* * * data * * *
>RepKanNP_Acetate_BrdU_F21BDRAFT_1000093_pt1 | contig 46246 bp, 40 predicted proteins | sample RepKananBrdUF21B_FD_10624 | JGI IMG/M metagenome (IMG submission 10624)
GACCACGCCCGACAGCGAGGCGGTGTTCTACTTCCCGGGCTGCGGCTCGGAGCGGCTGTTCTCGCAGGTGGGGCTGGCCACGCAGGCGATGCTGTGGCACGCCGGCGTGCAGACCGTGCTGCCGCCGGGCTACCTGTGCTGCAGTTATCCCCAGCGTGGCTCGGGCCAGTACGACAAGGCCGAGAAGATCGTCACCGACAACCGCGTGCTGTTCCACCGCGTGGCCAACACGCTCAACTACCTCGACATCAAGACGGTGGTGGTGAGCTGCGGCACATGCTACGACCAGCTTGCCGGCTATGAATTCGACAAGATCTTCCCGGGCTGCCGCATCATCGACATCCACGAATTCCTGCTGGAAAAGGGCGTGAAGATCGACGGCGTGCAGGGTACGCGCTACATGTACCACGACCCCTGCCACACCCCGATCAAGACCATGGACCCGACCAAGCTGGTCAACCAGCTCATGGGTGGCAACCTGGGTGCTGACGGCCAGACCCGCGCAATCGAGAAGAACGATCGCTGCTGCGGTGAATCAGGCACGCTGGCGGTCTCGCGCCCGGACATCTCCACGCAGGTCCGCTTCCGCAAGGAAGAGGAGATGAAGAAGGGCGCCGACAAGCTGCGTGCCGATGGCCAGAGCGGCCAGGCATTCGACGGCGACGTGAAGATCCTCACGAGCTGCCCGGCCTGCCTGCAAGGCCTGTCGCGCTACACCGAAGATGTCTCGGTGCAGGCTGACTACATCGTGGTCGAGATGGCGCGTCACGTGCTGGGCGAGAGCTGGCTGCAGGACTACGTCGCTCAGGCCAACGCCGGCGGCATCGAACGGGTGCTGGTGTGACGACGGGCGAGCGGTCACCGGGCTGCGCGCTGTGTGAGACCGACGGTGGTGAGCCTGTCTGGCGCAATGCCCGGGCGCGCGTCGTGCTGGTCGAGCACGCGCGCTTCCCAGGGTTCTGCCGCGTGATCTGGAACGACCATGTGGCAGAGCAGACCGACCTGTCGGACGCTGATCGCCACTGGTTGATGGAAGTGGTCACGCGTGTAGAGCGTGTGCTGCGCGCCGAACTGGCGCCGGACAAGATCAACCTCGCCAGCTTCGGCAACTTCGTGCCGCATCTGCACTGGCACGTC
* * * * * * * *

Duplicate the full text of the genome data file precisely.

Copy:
>RepKanNP_Acetate_BrdU_F21BDRAFT_1000093_pt1 | contig 46246 bp, 40 predicted proteins | sample RepKananBrdUF21B_FD_10624 | JGI IMG/M metagenome (IMG submission 10624)
GACCACGCCCGACAGCGAGGCGGTGTTCTACTTCCCGGGCTGCGGCTCGGAGCGGCTGTTCTCGCAGGTGGGGCTGGCCACGCAGGCGATGCTGTGGCACGCCGGCGTGCAGACCGTGCTGCCGCCGGGCTACCTGTGCTGCAGTTATCCCCAGCGTGGCTCGGGCCAGTACGACAAGGCCGAGAAGATCGTCACCGACAACCGCGTGCTGTTCCACCGCGTGGCCAACACGCTCAACTACCTCGACATCAAGACGGTGGTGGTGAGCTGCGGCACATGCTACGACCAGCTTGCCGGCTATGAATTCGACAAGATCTTCCCGGGCTGCCGCATCATCGACATCCACGAATTCCTGCTGGAAAAGGGCGTGAAGATCGACGGCGTGCAGGGTACGCGCTACATGTACCACGACCCCTGCCACACCCCGATCAAGACCATGGACCCGACCAAGCTGGTCAACCAGCTCATGGGTGGCAACCTGGGTGCTGACGGCCAGACCCGCGCAATCGAGAAGAACGATCGCTGCTGCGGTGAATCAGGCACGCTGGCGGTCTCGCGCCCGGACATCTCCACGCAGGTCCGCTTCCGCAAGGAAGAGGAGATGAAGAAGGGCGCCGACAAGCTGCGTGCCGATGGCCAGAGCGGCCAGGCATTCGACGGCGACGTGAAGATCCTCACGAGCTGCCCGGCCTGCCTGCAAGGCCTGTCGCGCTACACCGAAGATGTCTCGGTGCAGGCTGACTACATCGTGGTCGAGATGGCGCGTCACGTGCTGGGCGAGAGCTGGCTGCAGGACTACGTCGCTCAGGCCAACGCCGGCGGCATCGAACGGGTGCTGGTGTGACGACGGGCGAGCGGTCACCGGGCTGCGCGCTGTGTGAGACCGACGGTGGTGAGCCTGTCTGGCGCAATGCCCGGGCGCGCGTCGTGCTGGTCGAGCACGCGCGCTTCCCAGGGTTCTGCCGCGTGATCTGGAACGACCATGTGGCAGAGCAGACCGACCTGTCGGACGCTGATCGCCACTGGTTGATGGAAGTGGTCACGCGTGTAGAGCGTGTGCTGCGCGCCGAACTGGCGCCGGACAAGATCAACCTCGCCAGCTTCGGCAACTTCGTGCCGCATCTGCACTGGCACGTC